Vital Signs: Medical yoga can enhance physical and mental wellness

Posted: Sunday, June 26, 2016

Within the past decade, yoga has infiltrated not only Western culture, but also Western medicine. That’s because the more we learn about this ancient practice, the more we realize its benefits go far beyond flexibility and muscle toning.

Multiple studies have shown that yoga can impact the body positively in many ways, including helping to regulate blood glucose levels and keeping the cardiovascular system in tune. It’s also an effective tool for managing such conditions as depression and anxiety. Some healthcare providers are responding to these positive findings — as well as the growing patient demand for alternative approaches to wellness — by incorporating medical yoga into their practices.

Prescription: yoga

Medical yoga is defined as the use of yoga practices for the prevention and treatment of medical conditions. Beyond the physical elements of yoga, which are important and effective for strengthening the body, medical yoga also incorporates appropriate breathing techniques, mindfulness and meditation in order to achieve the maximum benefits.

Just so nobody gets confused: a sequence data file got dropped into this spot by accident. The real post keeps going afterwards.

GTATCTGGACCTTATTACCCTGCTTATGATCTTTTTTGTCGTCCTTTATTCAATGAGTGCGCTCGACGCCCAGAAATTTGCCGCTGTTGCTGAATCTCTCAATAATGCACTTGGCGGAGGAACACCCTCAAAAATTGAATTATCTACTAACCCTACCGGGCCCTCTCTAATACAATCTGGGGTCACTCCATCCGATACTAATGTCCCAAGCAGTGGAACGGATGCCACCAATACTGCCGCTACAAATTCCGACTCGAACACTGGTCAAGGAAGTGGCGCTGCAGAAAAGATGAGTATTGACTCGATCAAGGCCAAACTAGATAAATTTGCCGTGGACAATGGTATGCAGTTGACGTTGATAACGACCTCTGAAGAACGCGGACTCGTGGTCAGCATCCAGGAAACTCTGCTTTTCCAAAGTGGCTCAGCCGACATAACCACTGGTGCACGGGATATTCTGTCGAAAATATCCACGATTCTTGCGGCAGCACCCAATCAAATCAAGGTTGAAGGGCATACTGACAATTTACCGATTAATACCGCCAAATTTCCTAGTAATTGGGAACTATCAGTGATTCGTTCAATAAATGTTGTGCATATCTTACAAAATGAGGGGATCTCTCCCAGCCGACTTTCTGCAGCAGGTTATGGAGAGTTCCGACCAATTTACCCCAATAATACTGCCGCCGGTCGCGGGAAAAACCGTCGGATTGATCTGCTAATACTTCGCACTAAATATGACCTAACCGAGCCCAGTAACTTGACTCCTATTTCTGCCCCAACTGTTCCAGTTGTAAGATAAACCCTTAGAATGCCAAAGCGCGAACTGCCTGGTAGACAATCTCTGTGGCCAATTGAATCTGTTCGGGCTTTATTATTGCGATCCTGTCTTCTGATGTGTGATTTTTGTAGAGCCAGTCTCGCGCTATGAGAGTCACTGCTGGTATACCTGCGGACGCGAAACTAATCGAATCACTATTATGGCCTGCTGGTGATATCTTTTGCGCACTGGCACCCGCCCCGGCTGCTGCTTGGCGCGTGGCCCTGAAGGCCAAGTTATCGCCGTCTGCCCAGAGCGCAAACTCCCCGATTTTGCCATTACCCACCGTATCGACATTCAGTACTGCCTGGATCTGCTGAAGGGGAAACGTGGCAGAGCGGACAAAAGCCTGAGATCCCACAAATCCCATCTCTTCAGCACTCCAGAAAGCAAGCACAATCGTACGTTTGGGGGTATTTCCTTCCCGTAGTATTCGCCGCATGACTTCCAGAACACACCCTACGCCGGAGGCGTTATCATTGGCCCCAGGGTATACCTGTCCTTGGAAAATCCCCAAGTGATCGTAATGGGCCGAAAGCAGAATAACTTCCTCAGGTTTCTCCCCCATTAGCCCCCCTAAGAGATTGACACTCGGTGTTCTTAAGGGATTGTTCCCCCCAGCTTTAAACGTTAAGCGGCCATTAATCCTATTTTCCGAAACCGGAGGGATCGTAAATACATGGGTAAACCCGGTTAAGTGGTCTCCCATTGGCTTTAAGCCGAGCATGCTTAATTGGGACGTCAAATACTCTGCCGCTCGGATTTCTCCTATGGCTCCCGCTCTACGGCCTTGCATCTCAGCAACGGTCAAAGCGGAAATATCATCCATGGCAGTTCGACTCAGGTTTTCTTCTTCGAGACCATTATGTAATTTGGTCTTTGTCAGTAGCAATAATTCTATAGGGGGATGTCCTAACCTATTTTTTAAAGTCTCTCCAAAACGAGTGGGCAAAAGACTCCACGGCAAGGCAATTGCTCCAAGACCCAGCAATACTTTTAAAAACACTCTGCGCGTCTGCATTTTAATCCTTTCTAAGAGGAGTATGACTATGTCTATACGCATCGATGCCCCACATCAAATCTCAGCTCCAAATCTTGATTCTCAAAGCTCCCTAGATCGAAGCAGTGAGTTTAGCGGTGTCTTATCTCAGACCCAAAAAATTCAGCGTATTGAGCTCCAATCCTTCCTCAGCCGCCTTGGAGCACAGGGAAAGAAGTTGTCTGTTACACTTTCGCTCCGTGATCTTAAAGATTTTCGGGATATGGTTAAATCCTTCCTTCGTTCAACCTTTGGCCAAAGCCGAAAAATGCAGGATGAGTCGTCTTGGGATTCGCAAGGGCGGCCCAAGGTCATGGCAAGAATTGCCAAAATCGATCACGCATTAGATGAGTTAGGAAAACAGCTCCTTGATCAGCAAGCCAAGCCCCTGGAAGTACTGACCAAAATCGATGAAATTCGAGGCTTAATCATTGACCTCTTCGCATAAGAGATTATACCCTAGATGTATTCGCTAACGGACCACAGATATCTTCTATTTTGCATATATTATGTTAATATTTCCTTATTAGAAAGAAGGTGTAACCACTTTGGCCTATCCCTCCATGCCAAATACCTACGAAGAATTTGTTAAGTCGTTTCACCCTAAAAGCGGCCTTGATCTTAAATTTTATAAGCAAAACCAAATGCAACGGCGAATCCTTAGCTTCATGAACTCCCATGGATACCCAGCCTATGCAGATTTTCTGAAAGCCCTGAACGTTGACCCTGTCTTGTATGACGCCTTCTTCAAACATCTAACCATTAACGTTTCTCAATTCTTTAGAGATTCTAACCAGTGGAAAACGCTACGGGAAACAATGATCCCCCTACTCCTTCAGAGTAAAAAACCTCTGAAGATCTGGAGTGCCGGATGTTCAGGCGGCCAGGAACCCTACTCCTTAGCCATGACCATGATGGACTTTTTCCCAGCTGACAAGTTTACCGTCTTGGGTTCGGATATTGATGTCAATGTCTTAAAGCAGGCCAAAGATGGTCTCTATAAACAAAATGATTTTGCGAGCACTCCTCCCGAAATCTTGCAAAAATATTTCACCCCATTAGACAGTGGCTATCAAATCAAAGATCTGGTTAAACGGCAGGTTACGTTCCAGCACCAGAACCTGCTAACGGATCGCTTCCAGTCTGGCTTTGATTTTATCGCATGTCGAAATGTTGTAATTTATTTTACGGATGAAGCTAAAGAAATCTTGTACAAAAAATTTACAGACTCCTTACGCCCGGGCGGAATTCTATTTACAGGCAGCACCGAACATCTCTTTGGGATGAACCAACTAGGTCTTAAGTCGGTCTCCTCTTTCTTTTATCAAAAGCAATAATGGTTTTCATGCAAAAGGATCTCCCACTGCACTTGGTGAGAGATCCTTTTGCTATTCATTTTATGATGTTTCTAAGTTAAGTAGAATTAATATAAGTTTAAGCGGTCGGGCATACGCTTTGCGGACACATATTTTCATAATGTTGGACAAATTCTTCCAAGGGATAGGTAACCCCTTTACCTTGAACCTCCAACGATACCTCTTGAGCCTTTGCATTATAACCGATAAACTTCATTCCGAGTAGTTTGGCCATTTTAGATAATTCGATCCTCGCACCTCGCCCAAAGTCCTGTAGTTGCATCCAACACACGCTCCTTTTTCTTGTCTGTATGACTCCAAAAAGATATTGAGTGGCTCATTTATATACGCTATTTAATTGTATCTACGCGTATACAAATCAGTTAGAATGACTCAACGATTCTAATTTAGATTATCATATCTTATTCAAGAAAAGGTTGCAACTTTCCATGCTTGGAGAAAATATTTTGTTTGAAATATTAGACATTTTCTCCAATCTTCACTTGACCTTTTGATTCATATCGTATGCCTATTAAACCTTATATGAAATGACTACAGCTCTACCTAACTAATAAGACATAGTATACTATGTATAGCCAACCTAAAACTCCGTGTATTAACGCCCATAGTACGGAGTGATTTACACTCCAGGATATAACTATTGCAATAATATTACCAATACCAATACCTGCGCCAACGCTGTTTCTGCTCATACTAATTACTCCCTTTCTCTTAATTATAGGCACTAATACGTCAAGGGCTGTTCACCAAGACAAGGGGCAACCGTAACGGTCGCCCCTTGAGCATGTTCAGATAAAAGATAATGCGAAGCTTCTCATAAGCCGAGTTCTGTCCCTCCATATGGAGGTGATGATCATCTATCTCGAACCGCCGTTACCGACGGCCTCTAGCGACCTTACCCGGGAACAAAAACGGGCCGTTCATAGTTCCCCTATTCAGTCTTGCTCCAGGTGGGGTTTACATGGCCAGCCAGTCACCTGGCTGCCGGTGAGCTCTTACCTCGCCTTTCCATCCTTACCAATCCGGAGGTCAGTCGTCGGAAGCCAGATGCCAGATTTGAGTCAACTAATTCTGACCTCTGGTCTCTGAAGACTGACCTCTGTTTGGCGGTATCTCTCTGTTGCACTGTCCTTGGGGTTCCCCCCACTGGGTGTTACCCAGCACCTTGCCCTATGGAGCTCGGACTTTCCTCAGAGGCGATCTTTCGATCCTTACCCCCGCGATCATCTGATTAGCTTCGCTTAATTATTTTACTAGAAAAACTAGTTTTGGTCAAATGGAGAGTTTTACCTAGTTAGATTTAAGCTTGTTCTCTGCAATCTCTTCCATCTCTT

For example, if you are diagnosed with anxiety, a physician trained in medical yoga may prescribe specific breathing techniques (pranayamas) and calming postures (asanas) that can quiet the mind.

Mindfulness and meditation are ways of training the mind so that you are not distracted and caught up in its endless churning thought stream. In meditation, you are fully awake and alert, and are able to be fully aware of your emotions and accept them without judgment. These practices can help you cope with stress and manage potential triggers for anxiety. They also can promote self-reflection that uncovers the source of your anxiety. If necessary, anti-anxiety medications and/or psychotherapy may be used in tandem; medical yoga is considered complementary and not necessarily a replacement for traditional medicine.

Short- and long-term benefits

As with many forms of exercise, yoga increases muscle tone and flexibility. It helps prevent cartilage and joint breakdown, and it improves respiration and circulatory health by increasing blood flow. But there are other benefits as well.

Yoga has been shown to increase multiple different neurotransmitters in the body, such as serotonin, dopamine and oxytocin (sometimes referred to as “happy hormones”). In addition, yogic practices can decrease the stress hormone cortisol, which has been linked to conditions such as hypertension, diabetes, obesity, autoimmunity, irritable bowel syndrome and depression. Medications may achieve the same results, but yogic practices help the body to respond naturally.

 

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